Beyond that conceptual argument, we can also list plenty of more specific reasons to use an RCM, too.
6 reasons to use a risk control matrix
1. Better risk assessments
An RCM forces you to identify, assess, and prioritize risks in a systematic way. By doing so, you gain a holistic view of potential threats, which drives better decision-making.
2. Better risk mitigation
An RCM also helps you to design and implement specific control measures to mitigate the risks you find. That helps you to catch risks early, before they escalate into major crises.
3. Regulatory compliance
Many industries (financial services, for example) have extensive regulatory compliance obligations. An RCM helps your business adhere to those rules by documenting control procedures and monitoring their effectiveness.
4. Efficiency gains
As you work through your RCM, you might find duplicative controls that can be consolidated or outdated controls that can be eliminated. You can streamline processes, reduce inefficiency, and enhance the overall effectiveness of your controls.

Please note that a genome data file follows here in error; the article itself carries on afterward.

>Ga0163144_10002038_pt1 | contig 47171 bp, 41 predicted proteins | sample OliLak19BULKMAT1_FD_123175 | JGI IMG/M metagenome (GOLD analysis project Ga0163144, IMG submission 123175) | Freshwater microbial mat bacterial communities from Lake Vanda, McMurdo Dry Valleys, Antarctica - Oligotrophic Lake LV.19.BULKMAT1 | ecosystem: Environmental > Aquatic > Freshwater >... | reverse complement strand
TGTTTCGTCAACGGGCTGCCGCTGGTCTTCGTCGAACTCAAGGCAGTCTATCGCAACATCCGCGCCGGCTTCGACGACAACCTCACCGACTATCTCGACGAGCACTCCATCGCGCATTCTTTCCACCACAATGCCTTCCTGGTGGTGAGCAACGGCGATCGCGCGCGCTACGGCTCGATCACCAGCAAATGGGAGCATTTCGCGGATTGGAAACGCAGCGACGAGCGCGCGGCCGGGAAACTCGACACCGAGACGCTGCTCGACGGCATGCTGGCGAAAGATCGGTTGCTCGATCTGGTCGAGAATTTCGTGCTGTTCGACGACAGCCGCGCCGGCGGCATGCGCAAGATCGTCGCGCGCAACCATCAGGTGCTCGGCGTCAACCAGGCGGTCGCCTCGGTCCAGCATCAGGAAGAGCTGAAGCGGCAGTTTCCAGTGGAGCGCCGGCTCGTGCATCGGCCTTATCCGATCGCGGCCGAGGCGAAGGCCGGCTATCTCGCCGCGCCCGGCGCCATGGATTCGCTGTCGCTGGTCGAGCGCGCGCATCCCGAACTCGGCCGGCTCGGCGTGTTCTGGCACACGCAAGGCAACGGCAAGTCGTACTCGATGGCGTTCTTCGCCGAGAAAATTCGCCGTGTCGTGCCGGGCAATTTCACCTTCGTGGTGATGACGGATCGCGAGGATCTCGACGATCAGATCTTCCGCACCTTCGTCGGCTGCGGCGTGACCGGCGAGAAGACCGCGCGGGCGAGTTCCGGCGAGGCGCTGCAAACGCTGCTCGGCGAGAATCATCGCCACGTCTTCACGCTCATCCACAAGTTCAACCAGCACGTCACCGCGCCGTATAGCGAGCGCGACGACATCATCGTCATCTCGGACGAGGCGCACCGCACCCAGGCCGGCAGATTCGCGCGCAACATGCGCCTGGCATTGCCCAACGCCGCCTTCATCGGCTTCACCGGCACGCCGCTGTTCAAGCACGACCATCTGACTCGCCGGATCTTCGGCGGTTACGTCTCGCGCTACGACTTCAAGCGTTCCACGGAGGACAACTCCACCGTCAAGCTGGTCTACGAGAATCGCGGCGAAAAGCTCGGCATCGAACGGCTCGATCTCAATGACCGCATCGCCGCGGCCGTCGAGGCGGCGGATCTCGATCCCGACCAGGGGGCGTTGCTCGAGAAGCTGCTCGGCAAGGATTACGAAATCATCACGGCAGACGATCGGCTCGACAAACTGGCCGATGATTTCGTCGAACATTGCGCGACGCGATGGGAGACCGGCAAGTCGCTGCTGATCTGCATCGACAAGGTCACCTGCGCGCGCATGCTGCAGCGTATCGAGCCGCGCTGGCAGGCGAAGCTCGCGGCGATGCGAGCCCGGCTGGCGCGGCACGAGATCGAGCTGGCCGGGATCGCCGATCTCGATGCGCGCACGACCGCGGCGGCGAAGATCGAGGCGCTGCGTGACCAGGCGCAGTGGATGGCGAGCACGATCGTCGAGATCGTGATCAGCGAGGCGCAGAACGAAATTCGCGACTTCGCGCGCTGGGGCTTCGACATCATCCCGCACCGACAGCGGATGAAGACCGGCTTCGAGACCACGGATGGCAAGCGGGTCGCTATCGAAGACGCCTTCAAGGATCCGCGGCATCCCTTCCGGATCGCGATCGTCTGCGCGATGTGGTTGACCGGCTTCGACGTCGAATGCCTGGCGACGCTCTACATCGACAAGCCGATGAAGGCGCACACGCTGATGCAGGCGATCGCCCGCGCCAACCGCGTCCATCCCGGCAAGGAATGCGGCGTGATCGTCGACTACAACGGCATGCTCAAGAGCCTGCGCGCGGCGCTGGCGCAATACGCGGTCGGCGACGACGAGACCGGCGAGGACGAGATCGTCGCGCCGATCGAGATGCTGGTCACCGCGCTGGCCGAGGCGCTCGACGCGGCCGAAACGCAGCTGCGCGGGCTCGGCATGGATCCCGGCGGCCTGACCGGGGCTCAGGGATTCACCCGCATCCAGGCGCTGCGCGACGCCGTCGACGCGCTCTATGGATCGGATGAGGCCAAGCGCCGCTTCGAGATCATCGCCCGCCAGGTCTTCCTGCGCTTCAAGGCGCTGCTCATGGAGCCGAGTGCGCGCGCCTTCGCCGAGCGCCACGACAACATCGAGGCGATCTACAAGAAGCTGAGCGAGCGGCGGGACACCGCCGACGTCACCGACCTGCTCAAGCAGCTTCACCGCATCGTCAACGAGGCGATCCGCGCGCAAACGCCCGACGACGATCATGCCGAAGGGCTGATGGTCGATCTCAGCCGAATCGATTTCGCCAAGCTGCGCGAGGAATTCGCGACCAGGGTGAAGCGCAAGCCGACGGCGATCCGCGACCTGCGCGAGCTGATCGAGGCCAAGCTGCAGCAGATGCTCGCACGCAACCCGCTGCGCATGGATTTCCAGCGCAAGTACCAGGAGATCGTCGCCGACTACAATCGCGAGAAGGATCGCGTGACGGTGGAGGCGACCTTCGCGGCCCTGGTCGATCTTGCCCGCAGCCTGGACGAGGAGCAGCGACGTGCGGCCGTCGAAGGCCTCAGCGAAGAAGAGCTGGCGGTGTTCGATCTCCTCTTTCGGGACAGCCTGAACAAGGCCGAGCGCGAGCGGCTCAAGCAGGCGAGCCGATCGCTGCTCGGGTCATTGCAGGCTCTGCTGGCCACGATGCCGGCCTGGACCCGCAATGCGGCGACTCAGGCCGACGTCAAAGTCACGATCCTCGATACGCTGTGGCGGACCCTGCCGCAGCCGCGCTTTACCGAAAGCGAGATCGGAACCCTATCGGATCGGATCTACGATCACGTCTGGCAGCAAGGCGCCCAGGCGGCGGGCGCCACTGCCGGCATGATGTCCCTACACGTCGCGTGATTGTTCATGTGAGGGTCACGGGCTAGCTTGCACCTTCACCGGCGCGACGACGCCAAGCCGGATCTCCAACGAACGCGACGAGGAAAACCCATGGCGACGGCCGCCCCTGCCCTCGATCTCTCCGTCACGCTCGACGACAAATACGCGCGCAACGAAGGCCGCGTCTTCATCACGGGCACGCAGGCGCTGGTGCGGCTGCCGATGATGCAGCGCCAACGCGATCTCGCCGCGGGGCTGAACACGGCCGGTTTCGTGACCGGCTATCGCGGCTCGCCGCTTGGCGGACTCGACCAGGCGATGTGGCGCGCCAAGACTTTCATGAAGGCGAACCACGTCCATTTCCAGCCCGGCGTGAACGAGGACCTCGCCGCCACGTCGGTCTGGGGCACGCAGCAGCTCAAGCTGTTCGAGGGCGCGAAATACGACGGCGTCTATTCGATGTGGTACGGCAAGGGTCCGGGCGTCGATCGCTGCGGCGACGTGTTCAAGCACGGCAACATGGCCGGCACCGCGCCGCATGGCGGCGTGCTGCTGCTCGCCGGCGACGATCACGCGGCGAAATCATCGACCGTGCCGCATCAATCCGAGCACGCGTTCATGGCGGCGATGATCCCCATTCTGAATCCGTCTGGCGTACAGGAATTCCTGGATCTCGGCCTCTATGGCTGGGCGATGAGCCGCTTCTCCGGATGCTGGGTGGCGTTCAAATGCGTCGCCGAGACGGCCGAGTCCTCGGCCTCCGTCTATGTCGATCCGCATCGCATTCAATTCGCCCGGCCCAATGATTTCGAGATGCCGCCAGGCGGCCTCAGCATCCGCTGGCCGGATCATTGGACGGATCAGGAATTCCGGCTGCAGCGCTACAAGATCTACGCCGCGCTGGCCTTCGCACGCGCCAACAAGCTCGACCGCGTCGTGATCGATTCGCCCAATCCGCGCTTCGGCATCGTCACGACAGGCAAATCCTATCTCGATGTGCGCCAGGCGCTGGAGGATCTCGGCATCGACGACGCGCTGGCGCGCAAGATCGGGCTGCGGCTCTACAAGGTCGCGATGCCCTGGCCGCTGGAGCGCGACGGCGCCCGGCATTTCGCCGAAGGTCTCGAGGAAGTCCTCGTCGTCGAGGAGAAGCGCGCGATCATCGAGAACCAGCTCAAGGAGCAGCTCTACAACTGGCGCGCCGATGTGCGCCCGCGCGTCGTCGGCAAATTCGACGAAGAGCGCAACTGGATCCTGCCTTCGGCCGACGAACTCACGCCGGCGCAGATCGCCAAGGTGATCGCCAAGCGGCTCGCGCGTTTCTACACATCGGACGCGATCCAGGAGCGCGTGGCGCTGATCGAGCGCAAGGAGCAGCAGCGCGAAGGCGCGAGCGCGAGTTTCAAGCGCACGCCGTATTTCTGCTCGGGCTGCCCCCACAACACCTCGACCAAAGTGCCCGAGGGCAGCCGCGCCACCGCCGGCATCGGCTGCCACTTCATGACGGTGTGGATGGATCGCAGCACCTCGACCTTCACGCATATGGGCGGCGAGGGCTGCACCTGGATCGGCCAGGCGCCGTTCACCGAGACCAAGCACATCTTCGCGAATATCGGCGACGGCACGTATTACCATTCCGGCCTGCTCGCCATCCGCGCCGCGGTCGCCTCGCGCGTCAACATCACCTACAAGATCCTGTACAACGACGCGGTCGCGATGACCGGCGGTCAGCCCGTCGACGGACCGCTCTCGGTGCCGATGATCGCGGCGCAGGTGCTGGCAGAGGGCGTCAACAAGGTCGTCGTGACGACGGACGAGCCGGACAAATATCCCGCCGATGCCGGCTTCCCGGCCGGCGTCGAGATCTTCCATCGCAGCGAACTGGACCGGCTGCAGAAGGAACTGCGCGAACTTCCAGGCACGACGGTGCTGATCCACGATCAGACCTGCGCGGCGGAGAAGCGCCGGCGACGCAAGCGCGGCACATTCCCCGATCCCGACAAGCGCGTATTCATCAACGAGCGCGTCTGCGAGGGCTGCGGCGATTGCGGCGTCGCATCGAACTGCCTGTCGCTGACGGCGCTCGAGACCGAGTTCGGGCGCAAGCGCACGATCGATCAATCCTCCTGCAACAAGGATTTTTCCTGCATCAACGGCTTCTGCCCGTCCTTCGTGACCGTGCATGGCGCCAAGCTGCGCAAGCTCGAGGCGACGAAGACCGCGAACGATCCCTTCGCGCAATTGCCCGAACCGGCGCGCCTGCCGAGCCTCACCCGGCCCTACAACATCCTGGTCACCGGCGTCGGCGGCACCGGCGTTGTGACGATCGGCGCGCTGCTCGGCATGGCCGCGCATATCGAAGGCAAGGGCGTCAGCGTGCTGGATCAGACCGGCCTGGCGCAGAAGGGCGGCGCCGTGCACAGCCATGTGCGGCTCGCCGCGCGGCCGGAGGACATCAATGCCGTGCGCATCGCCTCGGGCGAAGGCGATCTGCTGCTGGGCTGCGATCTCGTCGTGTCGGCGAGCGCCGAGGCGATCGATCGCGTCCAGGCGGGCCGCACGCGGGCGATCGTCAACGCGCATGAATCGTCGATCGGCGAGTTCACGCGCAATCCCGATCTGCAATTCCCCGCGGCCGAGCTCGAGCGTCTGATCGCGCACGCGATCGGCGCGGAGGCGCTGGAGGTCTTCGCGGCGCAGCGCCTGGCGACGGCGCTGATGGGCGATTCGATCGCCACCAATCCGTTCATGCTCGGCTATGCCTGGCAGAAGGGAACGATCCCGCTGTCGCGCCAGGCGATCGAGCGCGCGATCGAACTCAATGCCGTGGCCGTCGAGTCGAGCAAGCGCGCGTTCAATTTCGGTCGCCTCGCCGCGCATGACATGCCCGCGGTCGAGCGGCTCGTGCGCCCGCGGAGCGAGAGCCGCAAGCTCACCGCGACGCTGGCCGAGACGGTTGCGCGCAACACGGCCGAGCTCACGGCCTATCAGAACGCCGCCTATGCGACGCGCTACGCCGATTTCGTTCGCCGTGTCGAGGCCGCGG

A matrix provides a structured way to communicate risk and control information across the whole enterprise. Everyone can see and understand the risks that face their specific team and their role in risk management.
6. Audit readiness
Along similar lines to our previous point, if your organization is subject to an audit, an RCM provides transparency to auditors as well. They can understand your perception of risks, identify which controls they might want to test, and what audit work you’ve already done. An RCM also demonstrates your commitment to good risk management and compliance.
Ultimately, a risk control matrix allows for better, more data-driven decisions. The compliance team can have better conversations with senior management or the board as you make those decisions, and that’s a strategic advantage anyone should embrace.
How can a risk control matrix integrate into other GRC efforts?